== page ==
The Environment Agency has announced over £745m of funding to reduce the risk of flood and coastal erosion in England and Wales for the year to March 2011.
The grants have come from Defra, the Welsh Assembly Government, Local Authorities and the European Union.
The investment includes funds to build new and maintain existing river and coastal defence schemes, develop flood forecasting technologies and heighten public awareness of flood risk.
Some of the key flood and coastal erosion defence projects planned to benefit from funding in the 2010/11 financial year include:
- Nottingham (Midlands): £14m on this £51m scheme to protect 16,000 homes and businesses along a 27km stretch of the River Trent.
- Barking and Dagenham (Thames): £12m to improve protection to almost 5,500 properties. This includes the construction of two new pumping stations and the refurbishment of tidal sluices along the Beam River and Gores Brook.
- Dymchurch (Southern): £11.9m to complete ongoing works on this £60m sea defence scheme which will contribute towards the protection to over 6,000 properties.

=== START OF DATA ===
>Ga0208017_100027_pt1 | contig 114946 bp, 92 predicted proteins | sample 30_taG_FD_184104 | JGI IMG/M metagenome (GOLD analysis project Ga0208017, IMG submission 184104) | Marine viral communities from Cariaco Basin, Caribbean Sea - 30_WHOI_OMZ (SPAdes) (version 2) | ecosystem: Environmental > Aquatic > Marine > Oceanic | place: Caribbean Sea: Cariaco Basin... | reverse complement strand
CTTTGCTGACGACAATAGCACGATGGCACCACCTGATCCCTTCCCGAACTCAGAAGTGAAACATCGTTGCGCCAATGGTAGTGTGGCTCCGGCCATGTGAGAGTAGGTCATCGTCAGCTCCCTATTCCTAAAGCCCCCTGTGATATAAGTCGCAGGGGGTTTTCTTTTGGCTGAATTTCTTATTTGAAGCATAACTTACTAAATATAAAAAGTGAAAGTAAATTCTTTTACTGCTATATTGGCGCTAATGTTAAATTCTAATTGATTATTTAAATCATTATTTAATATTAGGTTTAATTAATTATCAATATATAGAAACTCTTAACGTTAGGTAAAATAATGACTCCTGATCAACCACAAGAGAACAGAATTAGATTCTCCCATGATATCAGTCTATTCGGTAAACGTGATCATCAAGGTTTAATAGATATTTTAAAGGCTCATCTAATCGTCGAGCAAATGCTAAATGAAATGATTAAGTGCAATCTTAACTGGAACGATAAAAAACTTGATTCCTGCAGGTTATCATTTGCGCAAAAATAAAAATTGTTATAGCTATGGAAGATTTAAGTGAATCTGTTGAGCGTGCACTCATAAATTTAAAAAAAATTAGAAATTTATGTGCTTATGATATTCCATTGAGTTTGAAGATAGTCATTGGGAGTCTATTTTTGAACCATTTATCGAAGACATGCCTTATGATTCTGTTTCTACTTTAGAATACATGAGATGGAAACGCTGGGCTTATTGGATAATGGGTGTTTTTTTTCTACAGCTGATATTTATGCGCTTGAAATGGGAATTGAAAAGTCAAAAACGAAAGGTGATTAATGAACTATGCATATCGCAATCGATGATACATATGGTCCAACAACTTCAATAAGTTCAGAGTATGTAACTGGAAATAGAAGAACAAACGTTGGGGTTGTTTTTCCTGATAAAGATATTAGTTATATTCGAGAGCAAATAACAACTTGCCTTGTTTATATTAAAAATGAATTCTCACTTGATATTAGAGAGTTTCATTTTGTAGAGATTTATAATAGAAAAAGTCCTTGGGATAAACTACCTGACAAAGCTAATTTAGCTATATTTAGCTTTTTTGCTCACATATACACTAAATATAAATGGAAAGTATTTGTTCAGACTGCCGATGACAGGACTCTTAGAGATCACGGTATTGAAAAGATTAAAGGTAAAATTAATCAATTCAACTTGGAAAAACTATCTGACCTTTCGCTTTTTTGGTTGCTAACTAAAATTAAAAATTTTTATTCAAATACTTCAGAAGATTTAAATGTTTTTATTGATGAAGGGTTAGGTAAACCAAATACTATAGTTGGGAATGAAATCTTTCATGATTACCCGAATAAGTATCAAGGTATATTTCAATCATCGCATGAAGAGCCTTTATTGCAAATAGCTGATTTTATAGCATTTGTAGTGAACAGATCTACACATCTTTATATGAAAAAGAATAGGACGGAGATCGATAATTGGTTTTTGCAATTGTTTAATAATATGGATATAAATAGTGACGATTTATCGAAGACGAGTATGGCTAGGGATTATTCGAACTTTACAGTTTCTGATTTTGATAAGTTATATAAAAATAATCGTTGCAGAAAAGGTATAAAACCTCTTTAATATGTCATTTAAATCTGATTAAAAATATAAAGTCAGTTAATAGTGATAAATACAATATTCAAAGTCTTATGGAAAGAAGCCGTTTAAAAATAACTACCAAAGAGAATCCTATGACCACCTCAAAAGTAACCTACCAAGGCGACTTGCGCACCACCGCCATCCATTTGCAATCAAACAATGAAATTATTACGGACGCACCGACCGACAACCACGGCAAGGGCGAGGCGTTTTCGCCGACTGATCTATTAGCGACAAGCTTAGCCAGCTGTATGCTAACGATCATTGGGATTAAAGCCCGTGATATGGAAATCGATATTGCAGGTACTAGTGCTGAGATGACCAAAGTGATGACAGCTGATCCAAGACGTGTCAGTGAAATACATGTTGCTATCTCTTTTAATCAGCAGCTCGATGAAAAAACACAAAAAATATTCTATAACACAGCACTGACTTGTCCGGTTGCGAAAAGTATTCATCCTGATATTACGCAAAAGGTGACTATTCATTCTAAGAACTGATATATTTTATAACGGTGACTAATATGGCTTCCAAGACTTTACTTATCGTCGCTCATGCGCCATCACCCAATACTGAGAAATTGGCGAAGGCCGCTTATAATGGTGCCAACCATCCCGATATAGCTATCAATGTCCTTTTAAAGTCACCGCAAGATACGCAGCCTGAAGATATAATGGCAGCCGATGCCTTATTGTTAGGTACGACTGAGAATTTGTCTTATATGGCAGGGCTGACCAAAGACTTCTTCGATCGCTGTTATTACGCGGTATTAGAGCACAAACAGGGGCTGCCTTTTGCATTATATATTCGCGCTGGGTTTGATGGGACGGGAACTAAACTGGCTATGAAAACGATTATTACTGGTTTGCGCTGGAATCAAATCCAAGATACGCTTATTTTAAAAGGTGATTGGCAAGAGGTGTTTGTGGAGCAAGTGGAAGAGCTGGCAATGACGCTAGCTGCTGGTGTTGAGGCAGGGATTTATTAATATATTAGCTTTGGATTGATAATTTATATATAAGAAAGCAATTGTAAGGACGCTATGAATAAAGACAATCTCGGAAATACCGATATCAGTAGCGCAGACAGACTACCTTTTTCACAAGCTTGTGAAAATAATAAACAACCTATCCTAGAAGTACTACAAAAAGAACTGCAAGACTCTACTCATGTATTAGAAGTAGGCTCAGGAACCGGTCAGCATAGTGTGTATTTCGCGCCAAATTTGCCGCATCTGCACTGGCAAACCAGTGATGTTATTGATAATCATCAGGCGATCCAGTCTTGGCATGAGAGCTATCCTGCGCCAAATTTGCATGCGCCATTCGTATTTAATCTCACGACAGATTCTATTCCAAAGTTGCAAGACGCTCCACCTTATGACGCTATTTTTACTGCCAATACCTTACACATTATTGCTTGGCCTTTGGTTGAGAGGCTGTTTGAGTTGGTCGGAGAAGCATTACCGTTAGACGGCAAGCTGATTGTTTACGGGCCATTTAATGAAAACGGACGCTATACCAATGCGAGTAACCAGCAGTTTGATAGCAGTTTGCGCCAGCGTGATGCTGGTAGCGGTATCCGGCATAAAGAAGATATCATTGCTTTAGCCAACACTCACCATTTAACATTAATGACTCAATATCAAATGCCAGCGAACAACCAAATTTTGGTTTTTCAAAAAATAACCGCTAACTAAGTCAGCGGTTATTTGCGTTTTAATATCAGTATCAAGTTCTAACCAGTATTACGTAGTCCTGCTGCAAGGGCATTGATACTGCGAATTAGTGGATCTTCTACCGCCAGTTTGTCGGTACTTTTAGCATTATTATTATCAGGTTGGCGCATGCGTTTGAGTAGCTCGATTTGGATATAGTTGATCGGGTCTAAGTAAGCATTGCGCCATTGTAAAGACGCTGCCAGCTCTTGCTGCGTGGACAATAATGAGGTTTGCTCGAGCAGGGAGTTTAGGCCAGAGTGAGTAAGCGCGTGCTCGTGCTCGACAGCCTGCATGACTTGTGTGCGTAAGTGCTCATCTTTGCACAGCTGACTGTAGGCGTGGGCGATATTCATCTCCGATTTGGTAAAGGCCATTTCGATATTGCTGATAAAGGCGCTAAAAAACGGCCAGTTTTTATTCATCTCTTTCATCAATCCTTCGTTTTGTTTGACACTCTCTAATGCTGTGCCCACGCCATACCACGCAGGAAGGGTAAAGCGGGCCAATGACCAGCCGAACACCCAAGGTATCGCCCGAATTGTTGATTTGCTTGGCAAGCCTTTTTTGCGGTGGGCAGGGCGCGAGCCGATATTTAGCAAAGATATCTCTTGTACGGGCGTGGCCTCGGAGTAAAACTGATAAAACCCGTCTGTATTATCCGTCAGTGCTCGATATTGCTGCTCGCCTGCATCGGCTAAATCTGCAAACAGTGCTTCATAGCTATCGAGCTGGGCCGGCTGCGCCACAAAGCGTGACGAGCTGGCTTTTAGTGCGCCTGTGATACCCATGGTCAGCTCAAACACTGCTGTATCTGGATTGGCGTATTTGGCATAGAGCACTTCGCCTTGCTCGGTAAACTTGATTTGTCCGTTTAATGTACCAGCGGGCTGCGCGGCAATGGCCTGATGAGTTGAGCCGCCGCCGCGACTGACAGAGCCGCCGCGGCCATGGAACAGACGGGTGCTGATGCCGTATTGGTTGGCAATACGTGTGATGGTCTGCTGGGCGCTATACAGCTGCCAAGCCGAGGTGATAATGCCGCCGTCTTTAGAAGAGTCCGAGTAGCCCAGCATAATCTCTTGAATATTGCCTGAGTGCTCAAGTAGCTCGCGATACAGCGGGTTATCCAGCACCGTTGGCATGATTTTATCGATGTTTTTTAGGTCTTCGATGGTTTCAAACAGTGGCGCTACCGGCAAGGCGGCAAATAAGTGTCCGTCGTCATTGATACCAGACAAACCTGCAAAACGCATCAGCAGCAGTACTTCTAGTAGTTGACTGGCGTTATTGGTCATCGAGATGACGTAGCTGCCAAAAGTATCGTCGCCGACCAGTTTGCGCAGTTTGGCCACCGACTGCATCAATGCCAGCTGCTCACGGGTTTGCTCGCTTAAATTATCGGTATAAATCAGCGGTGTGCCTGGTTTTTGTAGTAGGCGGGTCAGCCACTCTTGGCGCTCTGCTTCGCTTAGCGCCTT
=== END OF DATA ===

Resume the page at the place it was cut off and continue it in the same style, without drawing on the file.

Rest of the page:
- Wigan (North West): £5m to construct an upstream flood storage basin and bring improved flood protection to around 600 homes in Wigan.
- Clwyd Estuary (Wales): £1.3m to reinstate flood banks on both sides of the River Clwyd. This work will help protect 1,150 properties in Kinmel Bay and parts of Rhyl.
- Leeds (Yorkshire and North East): £0.5m to progress plans for flood defences in Leeds. The proposed scheme will cost a total of £149m – the largest ever planned inland flood defence scheme to date. The completed scheme would increase protection to one of the largest commercial areas in England and about 4,500 homes in the city centre.
- Morpeth (Yorkshire and North East): £0.4m to progress plans to develop flood defences in Morpeth, most recently affected by flooding in 2008. The proposed £17m scheme is scheduled to start in late 2011 and finish by late 2013, providing increased protection to 1,000 properties.
The Environment Agency has welcomed increasing Government spending on flood and coastal defences, but has warned that increased funding must be found to reduce risk and protect against rising sea levels and the more intense rainstorms that will come with climate change.
It has estimated that investment in the building and maintenance of defences will need to increase to £1bn a year by 2035 to maintain current levels of protection.